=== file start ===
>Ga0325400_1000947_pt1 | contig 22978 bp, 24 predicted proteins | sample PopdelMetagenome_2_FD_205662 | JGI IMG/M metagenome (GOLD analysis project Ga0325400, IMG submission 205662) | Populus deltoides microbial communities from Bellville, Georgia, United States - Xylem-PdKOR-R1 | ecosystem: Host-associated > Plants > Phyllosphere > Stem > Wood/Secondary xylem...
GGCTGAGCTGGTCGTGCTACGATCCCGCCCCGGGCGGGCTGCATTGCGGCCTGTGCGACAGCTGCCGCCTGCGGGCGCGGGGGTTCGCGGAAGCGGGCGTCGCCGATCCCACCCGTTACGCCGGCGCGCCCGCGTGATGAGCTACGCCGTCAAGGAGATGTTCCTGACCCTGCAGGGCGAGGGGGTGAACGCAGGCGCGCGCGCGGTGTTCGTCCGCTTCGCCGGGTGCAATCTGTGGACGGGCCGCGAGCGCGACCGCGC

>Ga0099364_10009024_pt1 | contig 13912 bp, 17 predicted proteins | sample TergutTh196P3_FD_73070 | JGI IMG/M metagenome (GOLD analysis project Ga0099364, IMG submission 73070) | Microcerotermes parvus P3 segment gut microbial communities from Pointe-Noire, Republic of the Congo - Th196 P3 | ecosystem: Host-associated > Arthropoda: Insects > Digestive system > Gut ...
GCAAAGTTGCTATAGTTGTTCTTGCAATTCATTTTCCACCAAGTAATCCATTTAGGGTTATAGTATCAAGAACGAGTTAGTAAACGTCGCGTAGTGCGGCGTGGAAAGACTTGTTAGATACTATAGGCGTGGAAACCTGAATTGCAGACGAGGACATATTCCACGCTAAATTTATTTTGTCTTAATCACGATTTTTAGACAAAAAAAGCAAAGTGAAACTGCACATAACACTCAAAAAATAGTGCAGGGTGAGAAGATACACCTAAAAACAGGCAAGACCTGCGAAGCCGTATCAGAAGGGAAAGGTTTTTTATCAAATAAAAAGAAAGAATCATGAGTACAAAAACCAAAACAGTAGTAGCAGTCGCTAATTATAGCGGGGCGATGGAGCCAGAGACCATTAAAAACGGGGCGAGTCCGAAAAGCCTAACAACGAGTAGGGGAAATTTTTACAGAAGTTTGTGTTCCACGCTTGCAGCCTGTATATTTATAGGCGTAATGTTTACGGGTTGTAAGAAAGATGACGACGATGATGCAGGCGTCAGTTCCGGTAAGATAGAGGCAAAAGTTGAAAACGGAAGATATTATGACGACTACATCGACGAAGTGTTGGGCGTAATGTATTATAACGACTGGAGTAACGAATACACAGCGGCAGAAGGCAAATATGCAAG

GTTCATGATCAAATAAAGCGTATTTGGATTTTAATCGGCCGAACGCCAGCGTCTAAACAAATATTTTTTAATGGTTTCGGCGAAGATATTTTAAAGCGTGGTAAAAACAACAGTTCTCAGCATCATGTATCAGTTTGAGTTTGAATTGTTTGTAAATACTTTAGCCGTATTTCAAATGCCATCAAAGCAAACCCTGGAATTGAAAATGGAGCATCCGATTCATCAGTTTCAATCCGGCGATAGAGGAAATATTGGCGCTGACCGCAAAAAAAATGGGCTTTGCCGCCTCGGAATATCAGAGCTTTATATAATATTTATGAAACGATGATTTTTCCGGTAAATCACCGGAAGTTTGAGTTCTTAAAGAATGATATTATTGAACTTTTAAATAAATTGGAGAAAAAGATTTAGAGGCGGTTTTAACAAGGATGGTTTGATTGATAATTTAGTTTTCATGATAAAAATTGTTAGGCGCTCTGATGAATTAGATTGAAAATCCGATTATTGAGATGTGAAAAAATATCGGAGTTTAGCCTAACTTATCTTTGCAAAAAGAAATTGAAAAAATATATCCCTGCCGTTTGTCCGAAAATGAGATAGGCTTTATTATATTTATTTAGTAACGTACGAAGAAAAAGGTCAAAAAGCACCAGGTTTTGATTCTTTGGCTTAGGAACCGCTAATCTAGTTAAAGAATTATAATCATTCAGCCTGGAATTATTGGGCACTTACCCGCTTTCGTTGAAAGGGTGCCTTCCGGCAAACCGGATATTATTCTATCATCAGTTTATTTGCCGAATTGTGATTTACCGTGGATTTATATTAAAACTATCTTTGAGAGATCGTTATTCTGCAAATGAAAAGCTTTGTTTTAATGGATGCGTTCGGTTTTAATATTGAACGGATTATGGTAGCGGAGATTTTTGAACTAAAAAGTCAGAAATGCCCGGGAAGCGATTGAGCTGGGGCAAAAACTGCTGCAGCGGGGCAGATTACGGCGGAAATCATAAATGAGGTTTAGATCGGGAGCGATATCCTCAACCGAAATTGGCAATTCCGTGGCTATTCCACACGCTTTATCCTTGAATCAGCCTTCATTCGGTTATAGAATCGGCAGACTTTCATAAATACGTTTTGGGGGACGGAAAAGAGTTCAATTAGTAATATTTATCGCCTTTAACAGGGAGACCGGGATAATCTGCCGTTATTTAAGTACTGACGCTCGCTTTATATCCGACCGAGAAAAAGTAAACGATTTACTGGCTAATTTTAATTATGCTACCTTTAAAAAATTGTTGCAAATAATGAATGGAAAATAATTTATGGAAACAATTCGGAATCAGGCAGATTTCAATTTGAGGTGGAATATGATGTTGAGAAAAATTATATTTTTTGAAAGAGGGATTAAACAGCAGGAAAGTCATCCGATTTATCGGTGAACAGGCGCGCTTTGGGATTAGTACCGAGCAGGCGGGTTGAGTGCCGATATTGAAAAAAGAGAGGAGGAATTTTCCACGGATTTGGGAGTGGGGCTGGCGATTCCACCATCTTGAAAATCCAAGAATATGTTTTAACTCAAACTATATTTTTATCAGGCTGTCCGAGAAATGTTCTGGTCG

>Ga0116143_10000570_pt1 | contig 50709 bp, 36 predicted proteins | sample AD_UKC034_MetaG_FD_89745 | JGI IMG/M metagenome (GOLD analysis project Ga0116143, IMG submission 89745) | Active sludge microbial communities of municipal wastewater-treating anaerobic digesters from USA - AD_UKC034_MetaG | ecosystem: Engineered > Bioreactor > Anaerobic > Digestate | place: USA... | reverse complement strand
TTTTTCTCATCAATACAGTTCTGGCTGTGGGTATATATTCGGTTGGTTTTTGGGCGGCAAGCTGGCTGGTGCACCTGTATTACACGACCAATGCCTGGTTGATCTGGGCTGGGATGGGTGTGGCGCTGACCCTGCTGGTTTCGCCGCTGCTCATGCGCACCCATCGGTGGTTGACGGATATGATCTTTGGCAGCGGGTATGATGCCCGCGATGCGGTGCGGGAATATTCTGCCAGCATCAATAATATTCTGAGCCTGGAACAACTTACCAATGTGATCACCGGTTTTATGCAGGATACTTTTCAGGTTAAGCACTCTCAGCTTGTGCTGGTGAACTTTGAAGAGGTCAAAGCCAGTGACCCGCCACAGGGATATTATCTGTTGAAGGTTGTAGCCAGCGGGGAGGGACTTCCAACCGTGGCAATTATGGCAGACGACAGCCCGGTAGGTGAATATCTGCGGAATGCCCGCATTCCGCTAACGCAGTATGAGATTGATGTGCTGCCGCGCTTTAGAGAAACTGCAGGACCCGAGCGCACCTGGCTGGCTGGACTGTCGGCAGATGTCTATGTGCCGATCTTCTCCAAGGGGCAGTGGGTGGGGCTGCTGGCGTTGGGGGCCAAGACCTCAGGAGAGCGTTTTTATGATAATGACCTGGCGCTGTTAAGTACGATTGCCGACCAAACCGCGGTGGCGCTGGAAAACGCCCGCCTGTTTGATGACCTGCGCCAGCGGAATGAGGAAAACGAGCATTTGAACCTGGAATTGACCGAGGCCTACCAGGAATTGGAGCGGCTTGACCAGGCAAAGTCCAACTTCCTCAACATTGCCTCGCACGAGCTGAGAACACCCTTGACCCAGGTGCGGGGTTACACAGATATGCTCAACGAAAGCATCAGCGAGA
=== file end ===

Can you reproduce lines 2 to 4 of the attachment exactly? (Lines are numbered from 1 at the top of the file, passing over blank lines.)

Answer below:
GGCTGAGCTGGTCGTGCTACGATCCCGCCCCGGGCGGGCTGCATTGCGGCCTGTGCGACAGCTGCCGCCTGCGGGCGCGGGGGTTCGCGGAAGCGGGCGTCGCCGATCCCACCCGTTACGCCGGCGCGCCCGCGTGATGAGCTACGCCGTCAAGGAGATGTTCCTGACCCTGCAGGGCGAGGGGGTGAACGCAGGCGCGCGCGCGGTGTTCGTCCGCTTCGCCGGGTGCAATCTGTGGACGGGCCGCGAGCGCGACCGCGC

>Ga0099364_10009024_pt1 | contig 13912 bp, 17 predicted proteins | sample TergutTh196P3_FD_73070 | JGI IMG/M metagenome (GOLD analysis project Ga0099364, IMG submission 73070) | Microcerotermes parvus P3 segment gut microbial communities from Pointe-Noire, Republic of the Congo - Th196 P3 | ecosystem: Host-associated > Arthropoda: Insects > Digestive system > Gut ...
GCAAAGTTGCTATAGTTGTTCTTGCAATTCATTTTCCACCAAGTAATCCATTTAGGGTTATAGTATCAAGAACGAGTTAGTAAACGTCGCGTAGTGCGGCGTGGAAAGACTTGTTAGATACTATAGGCGTGGAAACCTGAATTGCAGACGAGGACATATTCCACGCTAAATTTATTTTGTCTTAATCACGATTTTTAGACAAAAAAAGCAAAGTGAAACTGCACATAACACTCAAAAAATAGTGCAGGGTGAGAAGATACACCTAAAAACAGGCAAGACCTGCGAAGCCGTATCAGAAGGGAAAGGTTTTTTATCAAATAAAAAGAAAGAATCATGAGTACAAAAACCAAAACAGTAGTAGCAGTCGCTAATTATAGCGGGGCGATGGAGCCAGAGACCATTAAAAACGGGGCGAGTCCGAAAAGCCTAACAACGAGTAGGGGAAATTTTTACAGAAGTTTGTGTTCCACGCTTGCAGCCTGTATATTTATAGGCGTAATGTTTACGGGTTGTAAGAAAGATGACGACGATGATGCAGGCGTCAGTTCCGGTAAGATAGAGGCAAAAGTTGAAAACGGAAGATATTATGACGACTACATCGACGAAGTGTTGGGCGTAATGTATTATAACGACTGGAGTAACGAATACACAGCGGCAGAAGGCAAATATGCAAG